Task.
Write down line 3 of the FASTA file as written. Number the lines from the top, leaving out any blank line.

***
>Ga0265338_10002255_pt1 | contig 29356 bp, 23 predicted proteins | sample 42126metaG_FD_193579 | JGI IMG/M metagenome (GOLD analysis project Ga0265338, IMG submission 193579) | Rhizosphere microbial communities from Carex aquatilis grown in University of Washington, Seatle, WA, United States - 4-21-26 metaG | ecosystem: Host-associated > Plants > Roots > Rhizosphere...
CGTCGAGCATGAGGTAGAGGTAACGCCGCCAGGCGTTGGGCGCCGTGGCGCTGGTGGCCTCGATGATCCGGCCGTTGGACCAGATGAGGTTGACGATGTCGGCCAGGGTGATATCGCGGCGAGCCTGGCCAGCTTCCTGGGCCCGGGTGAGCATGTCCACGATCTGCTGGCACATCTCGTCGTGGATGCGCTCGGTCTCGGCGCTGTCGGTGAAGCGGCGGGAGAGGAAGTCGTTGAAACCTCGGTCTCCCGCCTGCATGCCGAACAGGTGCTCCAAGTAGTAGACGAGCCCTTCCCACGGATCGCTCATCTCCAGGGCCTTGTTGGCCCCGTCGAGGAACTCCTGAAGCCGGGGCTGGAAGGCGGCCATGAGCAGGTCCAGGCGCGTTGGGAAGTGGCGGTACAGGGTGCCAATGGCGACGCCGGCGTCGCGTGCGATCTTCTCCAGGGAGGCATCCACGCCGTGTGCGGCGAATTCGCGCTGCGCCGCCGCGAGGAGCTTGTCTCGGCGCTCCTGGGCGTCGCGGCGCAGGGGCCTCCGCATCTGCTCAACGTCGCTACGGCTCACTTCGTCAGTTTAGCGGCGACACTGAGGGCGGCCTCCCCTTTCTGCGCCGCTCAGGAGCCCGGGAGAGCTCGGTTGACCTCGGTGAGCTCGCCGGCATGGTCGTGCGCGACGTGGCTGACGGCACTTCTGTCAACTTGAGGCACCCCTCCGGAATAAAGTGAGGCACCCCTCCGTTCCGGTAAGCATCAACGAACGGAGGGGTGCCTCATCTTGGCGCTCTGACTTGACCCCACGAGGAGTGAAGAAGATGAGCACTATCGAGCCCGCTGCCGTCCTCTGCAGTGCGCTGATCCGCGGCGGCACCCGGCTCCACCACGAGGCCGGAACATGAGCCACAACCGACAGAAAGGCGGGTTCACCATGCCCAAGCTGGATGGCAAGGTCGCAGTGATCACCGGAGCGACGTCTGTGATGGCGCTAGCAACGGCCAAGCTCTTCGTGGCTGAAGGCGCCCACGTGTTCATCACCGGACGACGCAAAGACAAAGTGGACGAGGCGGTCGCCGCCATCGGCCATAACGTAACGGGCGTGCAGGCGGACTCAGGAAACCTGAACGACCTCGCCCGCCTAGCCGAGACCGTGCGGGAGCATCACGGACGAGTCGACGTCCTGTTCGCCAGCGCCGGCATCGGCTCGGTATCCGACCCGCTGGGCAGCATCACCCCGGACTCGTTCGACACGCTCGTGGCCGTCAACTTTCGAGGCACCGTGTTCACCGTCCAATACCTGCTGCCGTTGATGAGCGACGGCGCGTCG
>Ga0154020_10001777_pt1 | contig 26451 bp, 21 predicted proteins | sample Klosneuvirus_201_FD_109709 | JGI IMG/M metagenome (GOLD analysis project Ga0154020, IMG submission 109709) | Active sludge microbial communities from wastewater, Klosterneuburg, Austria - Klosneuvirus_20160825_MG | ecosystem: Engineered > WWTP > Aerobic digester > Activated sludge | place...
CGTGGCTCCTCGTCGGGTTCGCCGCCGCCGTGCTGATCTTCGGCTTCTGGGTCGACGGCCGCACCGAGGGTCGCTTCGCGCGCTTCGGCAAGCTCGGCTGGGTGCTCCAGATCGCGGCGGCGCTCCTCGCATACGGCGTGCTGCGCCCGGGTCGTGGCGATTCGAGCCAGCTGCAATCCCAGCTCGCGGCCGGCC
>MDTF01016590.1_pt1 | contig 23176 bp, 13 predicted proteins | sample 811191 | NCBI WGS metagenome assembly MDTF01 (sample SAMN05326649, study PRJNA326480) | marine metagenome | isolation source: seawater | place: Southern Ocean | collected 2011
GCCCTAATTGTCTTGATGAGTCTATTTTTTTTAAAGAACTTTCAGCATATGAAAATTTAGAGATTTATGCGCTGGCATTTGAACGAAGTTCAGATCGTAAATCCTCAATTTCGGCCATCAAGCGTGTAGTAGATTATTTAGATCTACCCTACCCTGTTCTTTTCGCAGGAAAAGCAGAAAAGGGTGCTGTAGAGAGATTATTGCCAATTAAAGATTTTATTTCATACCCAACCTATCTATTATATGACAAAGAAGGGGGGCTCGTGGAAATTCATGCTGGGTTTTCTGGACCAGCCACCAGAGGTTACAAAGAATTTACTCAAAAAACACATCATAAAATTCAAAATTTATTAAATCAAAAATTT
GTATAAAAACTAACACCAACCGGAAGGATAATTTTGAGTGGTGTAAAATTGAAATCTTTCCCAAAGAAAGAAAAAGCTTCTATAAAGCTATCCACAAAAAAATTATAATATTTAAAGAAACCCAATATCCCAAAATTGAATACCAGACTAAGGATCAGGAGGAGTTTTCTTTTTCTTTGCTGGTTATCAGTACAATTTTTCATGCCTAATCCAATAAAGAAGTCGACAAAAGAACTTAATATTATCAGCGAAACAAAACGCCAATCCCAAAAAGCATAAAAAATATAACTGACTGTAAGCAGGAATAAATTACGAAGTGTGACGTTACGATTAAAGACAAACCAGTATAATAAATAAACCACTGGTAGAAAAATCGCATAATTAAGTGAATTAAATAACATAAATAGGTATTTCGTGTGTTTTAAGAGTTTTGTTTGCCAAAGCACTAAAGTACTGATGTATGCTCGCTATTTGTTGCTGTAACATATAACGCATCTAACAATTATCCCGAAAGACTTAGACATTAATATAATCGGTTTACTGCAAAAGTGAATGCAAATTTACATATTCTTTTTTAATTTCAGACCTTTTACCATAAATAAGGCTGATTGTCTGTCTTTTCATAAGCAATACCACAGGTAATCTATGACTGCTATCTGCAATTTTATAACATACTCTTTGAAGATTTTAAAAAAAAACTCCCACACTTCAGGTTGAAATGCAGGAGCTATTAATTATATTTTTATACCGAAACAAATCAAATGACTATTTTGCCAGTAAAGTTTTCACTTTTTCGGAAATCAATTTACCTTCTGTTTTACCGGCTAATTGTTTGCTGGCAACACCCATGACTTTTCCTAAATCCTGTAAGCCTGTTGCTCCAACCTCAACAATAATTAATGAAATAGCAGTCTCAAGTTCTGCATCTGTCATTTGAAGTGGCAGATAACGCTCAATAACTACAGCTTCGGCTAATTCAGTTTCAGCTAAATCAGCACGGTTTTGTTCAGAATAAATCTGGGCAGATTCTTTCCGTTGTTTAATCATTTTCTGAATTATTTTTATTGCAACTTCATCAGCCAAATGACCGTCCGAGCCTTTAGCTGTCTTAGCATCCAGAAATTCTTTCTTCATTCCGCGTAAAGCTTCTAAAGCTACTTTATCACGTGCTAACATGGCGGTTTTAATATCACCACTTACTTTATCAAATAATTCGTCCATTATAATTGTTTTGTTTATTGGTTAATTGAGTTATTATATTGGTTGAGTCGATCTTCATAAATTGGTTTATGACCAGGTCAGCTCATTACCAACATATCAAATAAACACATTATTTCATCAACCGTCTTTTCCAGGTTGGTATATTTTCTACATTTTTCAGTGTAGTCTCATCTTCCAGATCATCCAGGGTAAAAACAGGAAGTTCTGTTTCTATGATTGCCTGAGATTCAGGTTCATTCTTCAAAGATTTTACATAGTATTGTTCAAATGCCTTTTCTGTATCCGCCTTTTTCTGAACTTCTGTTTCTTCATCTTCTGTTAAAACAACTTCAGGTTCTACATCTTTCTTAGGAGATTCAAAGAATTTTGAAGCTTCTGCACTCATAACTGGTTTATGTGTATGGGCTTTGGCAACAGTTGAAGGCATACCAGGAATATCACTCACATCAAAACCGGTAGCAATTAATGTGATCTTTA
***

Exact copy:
>Ga0154020_10001777_pt1 | contig 26451 bp, 21 predicted proteins | sample Klosneuvirus_201_FD_109709 | JGI IMG/M metagenome (GOLD analysis project Ga0154020, IMG submission 109709) | Active sludge microbial communities from wastewater, Klosterneuburg, Austria - Klosneuvirus_20160825_MG | ecosystem: Engineered > WWTP > Aerobic digester > Activated sludge | place...